# How much spending does it take?

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How much spending does it take?
Fiscal Policy How much spending does it take?

What is FISCAL Policy? Introduction
What is FISCAL Policy?

Fiscal Policy Spending – where does it all go?

HOW FISCAL POLICY INFLUENCES AGGREGATE DEMAND
Fiscal policy – taxing, spending, and borrowing influences saving, investment, and growth in the long run. In the short run, fiscal policy primarily affects the aggregate demand. What are challenges to fiscal policy implementation?

Changes in Government Purchases
There are two macroeconomic effects from the change in government purchases: The multiplier effect The crowding-out effect

The Multiplier Effect Government purchases are said to have a multiplier effect on aggregate demand. Each dollar spent by the government can raise the aggregate demand for goods and services by more than a dollar.

Figure 4 The Multiplier Effect
Price Level AD3 AD2 but the multiplier effect can amplify the shift in aggregate demand. Aggregate demand, AD1 \$20 billion 1. An increase in government purchases of \$20 billion initially increases aggregate demand by \$20 billion . . . Quantity of Output

A Formula for the Spending Multiplier
The formula for the multiplier is: Multiplier = 1/(1 – MPC) An important number in this formula is the marginal propensity to consume (MPC). It is the fraction of extra income that a household consumes rather than saves.

A Formula for the Spending Multiplier
If the MPC = 3/4, then the multiplier will be: Multiplier = 1/(1 – 3/4) = 4 In this case, a \$20 billion increase in government spending generates \$80 billion of increased demand for goods and services.

The Crowding-Out Effect
Fiscal policy may not affect the economy as strongly as predicted by the multiplier. An increase in government purchases causes the interest rate to rise. What are the consequences of a higer interest rate?

The Crowding-Out Effect
This reduction in demand that results when a fiscal expansion raises the interest rate is called the crowding-out effect. The crowding-out effect tends to dampen the effects of fiscal policy on aggregate demand.

Figure 5 The Crowding-Out Effect
(a) The Money Market (b) The Shift in Aggregate Demand Interest Price which in turn partly offsets the initial increase in aggregate demand. Rate Money AD2 Level supply AD3 the increase in spending increases money demand . . . \$20 billion M D2 1. When an increase in government purchases increases aggregate demand . . . r2 which increases the equilibrium interest rate . . . r Aggregate demand, AD1 Money demand, MD Quantity fixed Quantity Quantity by the Fed of Money of Output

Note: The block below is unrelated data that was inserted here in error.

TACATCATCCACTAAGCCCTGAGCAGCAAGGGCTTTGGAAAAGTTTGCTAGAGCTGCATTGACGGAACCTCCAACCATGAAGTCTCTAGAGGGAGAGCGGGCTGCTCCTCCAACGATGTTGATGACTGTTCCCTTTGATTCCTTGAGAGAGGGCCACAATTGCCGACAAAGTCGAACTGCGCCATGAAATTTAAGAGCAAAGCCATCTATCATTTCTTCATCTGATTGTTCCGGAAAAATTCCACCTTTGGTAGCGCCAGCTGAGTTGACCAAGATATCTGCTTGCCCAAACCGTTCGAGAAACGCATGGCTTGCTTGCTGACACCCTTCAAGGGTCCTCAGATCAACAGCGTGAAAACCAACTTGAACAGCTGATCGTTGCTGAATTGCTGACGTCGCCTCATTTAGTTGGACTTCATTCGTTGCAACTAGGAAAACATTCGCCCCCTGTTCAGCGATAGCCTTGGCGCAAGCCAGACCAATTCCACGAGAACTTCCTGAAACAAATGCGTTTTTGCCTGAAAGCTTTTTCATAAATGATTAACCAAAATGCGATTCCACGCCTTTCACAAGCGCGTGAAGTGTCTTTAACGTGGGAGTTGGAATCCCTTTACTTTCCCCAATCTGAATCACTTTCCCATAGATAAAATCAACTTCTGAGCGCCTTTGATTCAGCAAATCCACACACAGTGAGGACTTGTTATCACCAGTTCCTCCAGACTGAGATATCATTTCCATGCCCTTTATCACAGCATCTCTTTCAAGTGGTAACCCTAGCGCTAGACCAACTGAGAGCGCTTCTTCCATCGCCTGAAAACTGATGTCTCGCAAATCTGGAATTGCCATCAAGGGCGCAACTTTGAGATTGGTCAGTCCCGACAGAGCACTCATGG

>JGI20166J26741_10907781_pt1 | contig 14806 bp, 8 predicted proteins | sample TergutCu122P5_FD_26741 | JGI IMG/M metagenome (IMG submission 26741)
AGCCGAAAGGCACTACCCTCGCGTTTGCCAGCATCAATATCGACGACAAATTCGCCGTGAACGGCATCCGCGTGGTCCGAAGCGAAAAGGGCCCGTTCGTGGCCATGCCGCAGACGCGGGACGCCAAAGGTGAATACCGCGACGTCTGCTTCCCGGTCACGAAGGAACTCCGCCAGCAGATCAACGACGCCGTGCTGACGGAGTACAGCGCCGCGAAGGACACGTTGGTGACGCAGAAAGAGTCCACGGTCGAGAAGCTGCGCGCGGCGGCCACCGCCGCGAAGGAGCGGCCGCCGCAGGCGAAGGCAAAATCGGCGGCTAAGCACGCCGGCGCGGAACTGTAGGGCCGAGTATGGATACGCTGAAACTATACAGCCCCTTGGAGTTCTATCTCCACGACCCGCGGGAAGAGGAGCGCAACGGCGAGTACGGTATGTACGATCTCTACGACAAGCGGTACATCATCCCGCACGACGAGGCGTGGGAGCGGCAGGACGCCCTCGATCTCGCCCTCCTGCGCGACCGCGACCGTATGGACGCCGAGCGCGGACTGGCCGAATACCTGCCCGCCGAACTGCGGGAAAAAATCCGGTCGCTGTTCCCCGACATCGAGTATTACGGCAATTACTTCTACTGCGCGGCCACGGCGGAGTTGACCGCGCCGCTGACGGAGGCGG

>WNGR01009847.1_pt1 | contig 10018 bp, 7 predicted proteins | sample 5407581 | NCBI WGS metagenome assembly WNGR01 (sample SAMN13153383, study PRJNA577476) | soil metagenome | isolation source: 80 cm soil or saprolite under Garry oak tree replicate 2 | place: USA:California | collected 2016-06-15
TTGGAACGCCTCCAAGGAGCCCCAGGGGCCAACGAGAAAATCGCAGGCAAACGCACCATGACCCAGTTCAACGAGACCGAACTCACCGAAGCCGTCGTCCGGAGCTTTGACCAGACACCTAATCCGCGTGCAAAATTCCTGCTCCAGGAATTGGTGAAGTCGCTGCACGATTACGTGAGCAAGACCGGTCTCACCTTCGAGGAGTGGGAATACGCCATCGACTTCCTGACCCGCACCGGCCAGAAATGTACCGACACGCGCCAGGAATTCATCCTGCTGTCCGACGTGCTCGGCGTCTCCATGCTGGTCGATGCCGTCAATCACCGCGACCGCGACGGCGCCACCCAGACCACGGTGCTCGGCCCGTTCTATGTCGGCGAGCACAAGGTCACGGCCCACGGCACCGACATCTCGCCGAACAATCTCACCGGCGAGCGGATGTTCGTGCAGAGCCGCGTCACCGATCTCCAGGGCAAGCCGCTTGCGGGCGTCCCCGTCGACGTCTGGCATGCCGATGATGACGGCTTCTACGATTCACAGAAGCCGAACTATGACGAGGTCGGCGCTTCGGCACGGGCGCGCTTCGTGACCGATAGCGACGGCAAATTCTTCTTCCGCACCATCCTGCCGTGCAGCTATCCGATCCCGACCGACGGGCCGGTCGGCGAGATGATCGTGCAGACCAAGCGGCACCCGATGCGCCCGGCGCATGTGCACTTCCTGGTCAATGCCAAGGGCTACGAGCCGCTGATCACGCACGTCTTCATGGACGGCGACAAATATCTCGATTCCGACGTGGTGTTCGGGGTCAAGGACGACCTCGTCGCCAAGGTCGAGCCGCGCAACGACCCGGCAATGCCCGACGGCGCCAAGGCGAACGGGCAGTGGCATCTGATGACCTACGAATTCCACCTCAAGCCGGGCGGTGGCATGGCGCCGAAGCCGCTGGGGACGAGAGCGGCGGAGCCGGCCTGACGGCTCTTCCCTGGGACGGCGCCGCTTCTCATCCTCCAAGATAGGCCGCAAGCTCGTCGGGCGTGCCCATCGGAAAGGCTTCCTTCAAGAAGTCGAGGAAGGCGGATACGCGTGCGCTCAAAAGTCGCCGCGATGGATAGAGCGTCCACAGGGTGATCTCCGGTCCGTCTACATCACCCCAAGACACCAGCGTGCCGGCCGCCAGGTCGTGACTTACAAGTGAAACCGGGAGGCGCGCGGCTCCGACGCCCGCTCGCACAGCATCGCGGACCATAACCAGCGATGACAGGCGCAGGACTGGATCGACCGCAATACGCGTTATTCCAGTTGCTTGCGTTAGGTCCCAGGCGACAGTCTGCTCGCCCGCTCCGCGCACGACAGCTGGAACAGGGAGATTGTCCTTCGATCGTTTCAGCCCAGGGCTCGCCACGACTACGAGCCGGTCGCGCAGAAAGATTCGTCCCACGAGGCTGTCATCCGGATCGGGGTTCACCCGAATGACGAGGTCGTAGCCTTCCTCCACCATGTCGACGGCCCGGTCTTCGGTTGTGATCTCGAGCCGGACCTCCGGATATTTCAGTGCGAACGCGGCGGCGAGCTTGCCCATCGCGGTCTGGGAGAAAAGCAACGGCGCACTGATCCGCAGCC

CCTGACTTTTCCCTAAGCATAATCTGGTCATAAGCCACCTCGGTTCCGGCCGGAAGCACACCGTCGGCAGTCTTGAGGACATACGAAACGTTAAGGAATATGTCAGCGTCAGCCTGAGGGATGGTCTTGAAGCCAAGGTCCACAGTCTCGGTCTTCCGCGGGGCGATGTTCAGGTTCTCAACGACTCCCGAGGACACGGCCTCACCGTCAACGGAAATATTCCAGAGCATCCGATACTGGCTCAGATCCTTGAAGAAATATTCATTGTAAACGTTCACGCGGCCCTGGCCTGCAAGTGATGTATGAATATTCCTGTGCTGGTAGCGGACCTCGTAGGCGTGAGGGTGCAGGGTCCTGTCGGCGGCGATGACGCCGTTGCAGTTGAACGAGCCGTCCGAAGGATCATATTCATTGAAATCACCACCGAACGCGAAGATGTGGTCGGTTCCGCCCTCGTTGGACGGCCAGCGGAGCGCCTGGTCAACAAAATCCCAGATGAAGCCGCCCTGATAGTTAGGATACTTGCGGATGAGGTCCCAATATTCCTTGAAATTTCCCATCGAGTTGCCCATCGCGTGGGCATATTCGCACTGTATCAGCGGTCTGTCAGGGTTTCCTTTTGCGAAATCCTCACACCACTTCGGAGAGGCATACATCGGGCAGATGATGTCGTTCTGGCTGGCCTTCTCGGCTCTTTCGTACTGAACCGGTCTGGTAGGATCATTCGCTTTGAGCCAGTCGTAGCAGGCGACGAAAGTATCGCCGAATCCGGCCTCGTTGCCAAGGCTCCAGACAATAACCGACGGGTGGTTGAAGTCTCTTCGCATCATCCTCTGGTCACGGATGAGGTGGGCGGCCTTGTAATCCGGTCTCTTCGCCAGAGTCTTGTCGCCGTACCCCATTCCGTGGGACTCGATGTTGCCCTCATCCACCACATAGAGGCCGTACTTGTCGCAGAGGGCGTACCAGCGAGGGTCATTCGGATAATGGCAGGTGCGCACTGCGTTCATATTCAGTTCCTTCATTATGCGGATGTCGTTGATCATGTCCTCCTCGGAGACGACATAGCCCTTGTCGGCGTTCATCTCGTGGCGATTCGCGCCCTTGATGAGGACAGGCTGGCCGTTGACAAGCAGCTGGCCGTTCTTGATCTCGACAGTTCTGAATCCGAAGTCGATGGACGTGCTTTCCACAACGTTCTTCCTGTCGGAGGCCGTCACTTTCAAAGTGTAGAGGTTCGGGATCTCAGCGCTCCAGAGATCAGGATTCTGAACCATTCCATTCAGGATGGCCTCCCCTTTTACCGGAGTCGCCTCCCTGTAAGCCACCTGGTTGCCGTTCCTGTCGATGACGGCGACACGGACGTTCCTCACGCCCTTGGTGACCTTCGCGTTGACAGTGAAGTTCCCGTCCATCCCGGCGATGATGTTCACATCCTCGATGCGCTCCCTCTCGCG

Changes in Taxes When the government cuts personal income taxes, it increases households’ take-home pay. Households save some of this additional income. Households also spend some of it on consumer goods. Increased household spending shifts the aggregate-demand curve to the right.

Changes in Taxes The size of the shift in aggregate demand resulting from a tax change is affected by the multiplier and crowding-out effects. It is also determined by the households’ perceptions about the permanency of the tax change.

What are the Types of Taxes?
Proportional Taxes A tax with a constant % paid regardless of income Flat tax Progressive Taxes A tax where the % paid in taxes increases as income increases U.S. Personal Income Tax Regressive Taxes The lower your income the higher % you pay in taxes Sales Tax

Proportional, regressive, or progressive?

USING POLICY TO STABILIZE THE ECONOMY
Economic stabilization has been an explicit goal of U.S. policy since the Employment Act of 1946, which states that: “it is the continuing policy and responsibility of the federal government to…promote full employment and production.”

The Case for Active Stabilization Policy
The Employment Act has two implications: The government should avoid being the cause of economic fluctuations. The government should respond to changes in the private economy in order to stabilize aggregate demand. What economic school of thought does this follow? Who would be against active stablization?

The Case against Active Stabilization Policy
Some economists argue that monetary and fiscal policy destabilizes the economy. Monetary and fiscal policy affect the economy with a substantial lag – rational expectations!!! They suggest the economy should be left to deal with the short-run fluctuations on its own.

Automatic Stabilizers
Automatic stabilizers are changes in fiscal policy that stimulate aggregate demand when the economy goes into a recession without policymakers having to take any deliberate action. Automatic stabilizers include the tax system and some forms of government spending.